Jan. 6 (Bloomberg) -- Southwestern Energy Co., the biggest natural-gas producer in Arkansas’s Fayetteville Shale, may reduce spending and cut drilling if prices stay low.
Southwestern expects to realize an average of $4 per million British thermal units during the next three years, Chief Executive Officer Steven Mueller told Bloomberg News.
“If we decide in the next three or four months that there’s just going to be a glut of gas for the next three years, you could see us significantly reduce the capital budget,” Mueller said in an interview yesterday at Southwestern’s Houston headquarters.
The slowdown would happen in the Fayetteville Shale; Southwestern’s acreage in the Marcellus Shale is profitable even at low prices, he said.
Gas drilling is similar to manufacturing, Mueller said.
“The guys who can do it cheaper, the guys who have the better quality, the guys who have the better location, are going to win,” he said.
Gas dropped below $3 per on Dec. 30, after averaging $4.026 during 2011, according to Bloomberg data. Mueller said he expects the price to recover as producers stop drilling wells.
“The rig count on the gas side been dropping like a rock,” he said.
Other gas producers like Chesapeake Energy Corp. and EOG Resources Inc. have announced billions of dollars in transactions to expand their production into more-profitable oil and petroleum liquids. Southwestern’s 1.4 billion cubic feet of net daily production is almost all gas, Mueller said.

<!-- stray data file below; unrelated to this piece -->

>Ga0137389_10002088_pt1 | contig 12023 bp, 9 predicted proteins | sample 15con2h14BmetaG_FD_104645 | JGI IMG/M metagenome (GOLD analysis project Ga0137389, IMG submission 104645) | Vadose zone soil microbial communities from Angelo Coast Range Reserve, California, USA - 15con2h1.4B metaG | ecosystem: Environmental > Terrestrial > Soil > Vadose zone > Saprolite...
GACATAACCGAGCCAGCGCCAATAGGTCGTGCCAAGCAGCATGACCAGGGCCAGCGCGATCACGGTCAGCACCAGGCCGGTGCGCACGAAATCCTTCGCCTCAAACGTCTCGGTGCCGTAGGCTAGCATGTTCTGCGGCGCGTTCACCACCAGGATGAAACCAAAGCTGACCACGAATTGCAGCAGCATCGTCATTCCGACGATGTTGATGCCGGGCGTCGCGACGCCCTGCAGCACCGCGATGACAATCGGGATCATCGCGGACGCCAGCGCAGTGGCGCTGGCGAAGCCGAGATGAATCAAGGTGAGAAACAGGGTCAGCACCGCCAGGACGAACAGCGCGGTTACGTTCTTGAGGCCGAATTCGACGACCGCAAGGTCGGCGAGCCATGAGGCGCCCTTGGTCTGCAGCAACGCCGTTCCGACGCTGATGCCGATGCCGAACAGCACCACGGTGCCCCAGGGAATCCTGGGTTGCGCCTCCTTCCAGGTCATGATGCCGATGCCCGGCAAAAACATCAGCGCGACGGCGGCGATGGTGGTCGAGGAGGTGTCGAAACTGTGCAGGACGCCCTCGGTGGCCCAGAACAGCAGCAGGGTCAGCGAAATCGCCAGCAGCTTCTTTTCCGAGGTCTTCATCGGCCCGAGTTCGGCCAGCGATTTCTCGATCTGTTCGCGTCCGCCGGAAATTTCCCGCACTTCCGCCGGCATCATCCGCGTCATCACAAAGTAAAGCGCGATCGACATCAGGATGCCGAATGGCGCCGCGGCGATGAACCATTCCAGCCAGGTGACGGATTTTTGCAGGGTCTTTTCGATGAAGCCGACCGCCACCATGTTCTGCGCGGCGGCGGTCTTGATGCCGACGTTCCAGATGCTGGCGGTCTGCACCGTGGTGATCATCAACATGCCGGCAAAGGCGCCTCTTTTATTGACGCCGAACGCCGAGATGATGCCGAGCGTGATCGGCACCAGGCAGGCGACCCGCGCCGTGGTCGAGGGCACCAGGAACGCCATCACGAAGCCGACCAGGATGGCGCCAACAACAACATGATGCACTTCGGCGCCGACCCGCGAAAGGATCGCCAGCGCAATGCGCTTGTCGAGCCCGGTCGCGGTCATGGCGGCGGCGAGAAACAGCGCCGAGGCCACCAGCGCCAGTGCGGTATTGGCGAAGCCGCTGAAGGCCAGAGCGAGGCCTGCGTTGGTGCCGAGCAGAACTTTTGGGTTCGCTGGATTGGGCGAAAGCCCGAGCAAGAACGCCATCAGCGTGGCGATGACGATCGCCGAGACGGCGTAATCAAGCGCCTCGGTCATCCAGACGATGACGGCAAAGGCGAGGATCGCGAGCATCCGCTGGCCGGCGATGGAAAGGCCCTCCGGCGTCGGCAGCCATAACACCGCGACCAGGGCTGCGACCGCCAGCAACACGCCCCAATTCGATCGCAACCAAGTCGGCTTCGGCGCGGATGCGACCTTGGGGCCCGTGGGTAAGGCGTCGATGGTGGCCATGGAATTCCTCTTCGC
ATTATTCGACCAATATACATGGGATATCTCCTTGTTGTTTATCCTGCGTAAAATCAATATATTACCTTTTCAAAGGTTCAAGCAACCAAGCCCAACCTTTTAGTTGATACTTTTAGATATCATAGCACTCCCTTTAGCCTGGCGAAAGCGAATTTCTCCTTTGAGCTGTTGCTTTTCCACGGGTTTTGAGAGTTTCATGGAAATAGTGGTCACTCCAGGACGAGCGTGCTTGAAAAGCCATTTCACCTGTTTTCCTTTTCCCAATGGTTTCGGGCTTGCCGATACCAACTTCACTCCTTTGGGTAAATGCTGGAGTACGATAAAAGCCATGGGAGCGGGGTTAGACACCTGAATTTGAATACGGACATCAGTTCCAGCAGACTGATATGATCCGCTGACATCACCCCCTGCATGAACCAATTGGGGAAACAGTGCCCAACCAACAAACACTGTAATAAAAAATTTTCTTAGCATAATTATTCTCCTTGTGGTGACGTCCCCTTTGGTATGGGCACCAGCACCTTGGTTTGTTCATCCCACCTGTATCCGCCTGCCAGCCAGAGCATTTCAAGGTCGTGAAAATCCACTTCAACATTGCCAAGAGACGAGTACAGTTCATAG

“They’re making a product that is depressed in price,” Michael McAllister, a managing director at Sterne Agee & Leach Inc. in New York, said in an interview. That “doesn’t mean you should go out and make other products that you’re not really well versed in.” He has a “neutral” rating on Southwestern shares and owns none.
Southwestern has locked in prices through energy contracts on 40 percent of its production, assuring it will realize $4 per million Btu if the price of gas averages $3.50, Mueller said. The company also plans to improve efficiency in its 915,000-acre Fayetteville field, cutting the average time to drill a well to 7.4 days from more than 8 days in 2011.
Southwestern is exploring for oil in the Brown Dense field in Arkansas and Louisiana. It also has about 500,000 acres that may contain oil or petroleum liquids in new fields that it hasn’t publicly identified. It won’t outspend its cash flow to ramp up oil production, Mueller said.
Southwestern is unlikely to sell assets or form joint ventures to raise capital, Mueller said.
--Editors: Jasmina Kelemen, Jessica Resnick-Ault
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